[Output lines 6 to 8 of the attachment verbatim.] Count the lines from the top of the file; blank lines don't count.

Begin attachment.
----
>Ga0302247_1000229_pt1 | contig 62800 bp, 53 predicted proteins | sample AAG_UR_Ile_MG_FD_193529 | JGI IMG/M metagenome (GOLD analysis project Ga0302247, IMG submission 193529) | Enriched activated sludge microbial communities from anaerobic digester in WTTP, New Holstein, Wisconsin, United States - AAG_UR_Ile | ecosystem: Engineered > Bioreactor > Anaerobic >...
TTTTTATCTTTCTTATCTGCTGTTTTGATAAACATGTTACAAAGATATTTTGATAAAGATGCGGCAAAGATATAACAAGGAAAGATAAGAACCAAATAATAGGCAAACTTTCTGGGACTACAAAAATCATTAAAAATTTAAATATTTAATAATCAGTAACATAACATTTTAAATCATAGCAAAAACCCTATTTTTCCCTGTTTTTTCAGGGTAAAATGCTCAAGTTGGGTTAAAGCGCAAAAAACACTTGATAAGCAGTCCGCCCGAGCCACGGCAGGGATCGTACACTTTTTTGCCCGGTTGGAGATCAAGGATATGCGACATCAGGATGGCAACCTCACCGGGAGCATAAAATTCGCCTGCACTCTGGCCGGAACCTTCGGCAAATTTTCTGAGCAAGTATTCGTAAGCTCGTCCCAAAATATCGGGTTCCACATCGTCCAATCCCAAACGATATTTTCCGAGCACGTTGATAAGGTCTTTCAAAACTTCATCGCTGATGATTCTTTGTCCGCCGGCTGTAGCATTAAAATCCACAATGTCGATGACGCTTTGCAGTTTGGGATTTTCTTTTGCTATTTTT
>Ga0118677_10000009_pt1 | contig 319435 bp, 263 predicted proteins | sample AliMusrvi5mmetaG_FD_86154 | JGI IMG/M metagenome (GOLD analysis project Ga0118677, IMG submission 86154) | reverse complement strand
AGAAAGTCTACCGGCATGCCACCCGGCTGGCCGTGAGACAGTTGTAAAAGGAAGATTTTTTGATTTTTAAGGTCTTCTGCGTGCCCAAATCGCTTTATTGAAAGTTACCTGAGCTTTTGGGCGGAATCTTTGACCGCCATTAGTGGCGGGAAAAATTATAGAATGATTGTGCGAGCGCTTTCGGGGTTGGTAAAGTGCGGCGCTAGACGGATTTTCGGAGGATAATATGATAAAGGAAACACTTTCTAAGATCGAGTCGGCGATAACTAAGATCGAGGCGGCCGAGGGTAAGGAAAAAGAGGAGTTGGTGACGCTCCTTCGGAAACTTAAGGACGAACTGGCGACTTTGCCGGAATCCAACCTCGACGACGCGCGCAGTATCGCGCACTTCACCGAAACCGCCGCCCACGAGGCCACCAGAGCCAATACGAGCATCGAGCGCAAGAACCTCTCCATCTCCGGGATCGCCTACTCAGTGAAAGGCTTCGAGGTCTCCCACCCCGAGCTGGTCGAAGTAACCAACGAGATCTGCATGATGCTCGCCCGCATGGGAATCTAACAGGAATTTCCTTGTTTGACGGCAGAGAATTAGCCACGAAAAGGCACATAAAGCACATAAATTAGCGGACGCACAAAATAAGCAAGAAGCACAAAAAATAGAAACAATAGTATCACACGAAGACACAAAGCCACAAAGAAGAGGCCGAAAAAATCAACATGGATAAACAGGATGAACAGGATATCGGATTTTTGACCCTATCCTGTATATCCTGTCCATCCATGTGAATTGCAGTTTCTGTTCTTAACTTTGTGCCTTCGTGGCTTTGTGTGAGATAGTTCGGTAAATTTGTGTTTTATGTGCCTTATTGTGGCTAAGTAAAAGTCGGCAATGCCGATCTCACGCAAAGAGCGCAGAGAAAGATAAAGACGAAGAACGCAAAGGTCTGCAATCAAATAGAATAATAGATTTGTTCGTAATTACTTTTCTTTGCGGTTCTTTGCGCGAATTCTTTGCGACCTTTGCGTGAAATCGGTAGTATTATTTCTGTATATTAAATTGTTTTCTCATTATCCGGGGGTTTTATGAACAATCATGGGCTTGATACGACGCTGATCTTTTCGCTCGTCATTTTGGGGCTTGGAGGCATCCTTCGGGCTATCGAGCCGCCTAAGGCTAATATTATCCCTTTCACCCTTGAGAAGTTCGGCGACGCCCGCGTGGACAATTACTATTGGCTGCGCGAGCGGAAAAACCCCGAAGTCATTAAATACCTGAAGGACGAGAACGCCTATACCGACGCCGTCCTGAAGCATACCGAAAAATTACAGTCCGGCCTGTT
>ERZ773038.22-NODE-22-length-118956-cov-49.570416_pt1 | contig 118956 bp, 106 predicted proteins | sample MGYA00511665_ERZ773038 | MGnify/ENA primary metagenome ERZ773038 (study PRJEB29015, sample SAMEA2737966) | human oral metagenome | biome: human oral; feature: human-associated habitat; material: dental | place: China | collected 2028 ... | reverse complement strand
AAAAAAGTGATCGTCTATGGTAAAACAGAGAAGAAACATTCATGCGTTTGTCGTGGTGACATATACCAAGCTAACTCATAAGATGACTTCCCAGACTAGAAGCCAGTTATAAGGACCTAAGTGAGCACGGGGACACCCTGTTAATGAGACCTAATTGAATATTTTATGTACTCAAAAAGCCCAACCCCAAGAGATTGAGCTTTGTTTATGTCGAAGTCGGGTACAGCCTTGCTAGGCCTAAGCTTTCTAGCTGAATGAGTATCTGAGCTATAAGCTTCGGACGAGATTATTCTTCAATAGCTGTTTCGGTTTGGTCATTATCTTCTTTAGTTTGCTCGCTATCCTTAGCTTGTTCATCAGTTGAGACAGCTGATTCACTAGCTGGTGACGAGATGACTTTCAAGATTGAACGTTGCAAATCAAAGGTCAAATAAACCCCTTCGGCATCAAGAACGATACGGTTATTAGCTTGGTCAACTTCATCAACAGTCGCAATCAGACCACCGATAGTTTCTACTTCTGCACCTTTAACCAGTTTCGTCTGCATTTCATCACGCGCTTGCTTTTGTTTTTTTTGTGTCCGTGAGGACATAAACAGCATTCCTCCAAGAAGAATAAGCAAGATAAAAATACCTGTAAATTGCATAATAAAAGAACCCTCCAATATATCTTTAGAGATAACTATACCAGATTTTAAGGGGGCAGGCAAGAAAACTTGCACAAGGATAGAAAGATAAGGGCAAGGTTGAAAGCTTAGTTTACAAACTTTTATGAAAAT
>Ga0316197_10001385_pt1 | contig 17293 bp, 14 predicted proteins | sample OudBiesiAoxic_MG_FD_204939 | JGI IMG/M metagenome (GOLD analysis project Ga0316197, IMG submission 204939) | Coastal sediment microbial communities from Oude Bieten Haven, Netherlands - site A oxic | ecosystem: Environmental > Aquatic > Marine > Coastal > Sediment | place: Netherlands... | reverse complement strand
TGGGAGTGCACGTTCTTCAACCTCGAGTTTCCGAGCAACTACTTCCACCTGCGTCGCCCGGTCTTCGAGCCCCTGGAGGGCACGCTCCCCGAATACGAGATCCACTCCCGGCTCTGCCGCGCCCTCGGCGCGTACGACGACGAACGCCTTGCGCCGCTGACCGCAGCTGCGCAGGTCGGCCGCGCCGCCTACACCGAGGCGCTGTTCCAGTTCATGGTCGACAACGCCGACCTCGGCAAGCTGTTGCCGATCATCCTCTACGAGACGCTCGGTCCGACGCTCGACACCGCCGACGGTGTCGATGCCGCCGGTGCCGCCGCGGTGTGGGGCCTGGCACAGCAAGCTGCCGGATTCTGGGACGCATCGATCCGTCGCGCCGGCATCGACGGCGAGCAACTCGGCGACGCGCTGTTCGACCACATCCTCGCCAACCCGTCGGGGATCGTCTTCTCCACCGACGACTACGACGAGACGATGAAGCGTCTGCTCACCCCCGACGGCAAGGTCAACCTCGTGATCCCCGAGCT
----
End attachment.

AAAAAAGTGATCGTCTATGGTAAAACAGAGAAGAAACATTCATGCGTTTGTCGTGGTGACATATACCAAGCTAACTCATAAGATGACTTCCCAGACTAGAAGCCAGTTATAAGGACCTAAGTGAGCACGGGGACACCCTGTTAATGAGACCTAATTGAATATTTTATGTACTCAAAAAGCCCAACCCCAAGAGATTGAGCTTTGTTTATGTCGAAGTCGGGTACAGCCTTGCTAGGCCTAAGCTTTCTAGCTGAATGAGTATCTGAGCTATAAGCTTCGGACGAGATTATTCTTCAATAGCTGTTTCGGTTTGGTCATTATCTTCTTTAGTTTGCTCGCTATCCTTAGCTTGTTCATCAGTTGAGACAGCTGATTCACTAGCTGGTGACGAGATGACTTTCAAGATTGAACGTTGCAAATCAAAGGTCAAATAAACCCCTTCGGCATCAAGAACGATACGGTTATTAGCTTGGTCAACTTCATCAACAGTCGCAATCAGACCACCGATAGTTTCTACTTCTGCACCTTTAACCAGTTTCGTCTGCATTTCATCACGCGCTTGCTTTTGTTTTTTTTGTGTCCGTGAGGACATAAACAGCATTCCTCCAAGAAGAATAAGCAAGATAAAAATACCTGTAAATTGCATAATAAAAGAACCCTCCAATATATCTTTAGAGATAACTATACCAGATTTTAAGGGGGCAGGCAAGAAAACTTGCACAAGGATAGAAAGATAAGGGCAAGGTTGAAAGCTTAGTTTACAAACTTTTATGAAAAT
>Ga0316197_10001385_pt1 | contig 17293 bp, 14 predicted proteins | sample OudBiesiAoxic_MG_FD_204939 | JGI IMG/M metagenome (GOLD analysis project Ga0316197, IMG submission 204939) | Coastal sediment microbial communities from Oude Bieten Haven, Netherlands - site A oxic | ecosystem: Environmental > Aquatic > Marine > Coastal > Sediment | place: Netherlands... | reverse complement strand
TGGGAGTGCACGTTCTTCAACCTCGAGTTTCCGAGCAACTACTTCCACCTGCGTCGCCCGGTCTTCGAGCCCCTGGAGGGCACGCTCCCCGAATACGAGATCCACTCCCGGCTCTGCCGCGCCCTCGGCGCGTACGACGACGAACGCCTTGCGCCGCTGACCGCAGCTGCGCAGGTCGGCCGCGCCGCCTACACCGAGGCGCTGTTCCAGTTCATGGTCGACAACGCCGACCTCGGCAAGCTGTTGCCGATCATCCTCTACGAGACGCTCGGTCCGACGCTCGACACCGCCGACGGTGTCGATGCCGCCGGTGCCGCCGCGGTGTGGGGCCTGGCACAGCAAGCTGCCGGATTCTGGGACGCATCGATCCGTCGCGCCGGCATCGACGGCGAGCAACTCGGCGACGCGCTGTTCGACCACATCCTCGCCAACCCGTCGGGGATCGTCTTCTCCACCGACGACTACGACGAGACGATGAAGCGTCTGCTCACCCCCGACGGCAAGGTCAACCTCGTGATCCCCGAGCT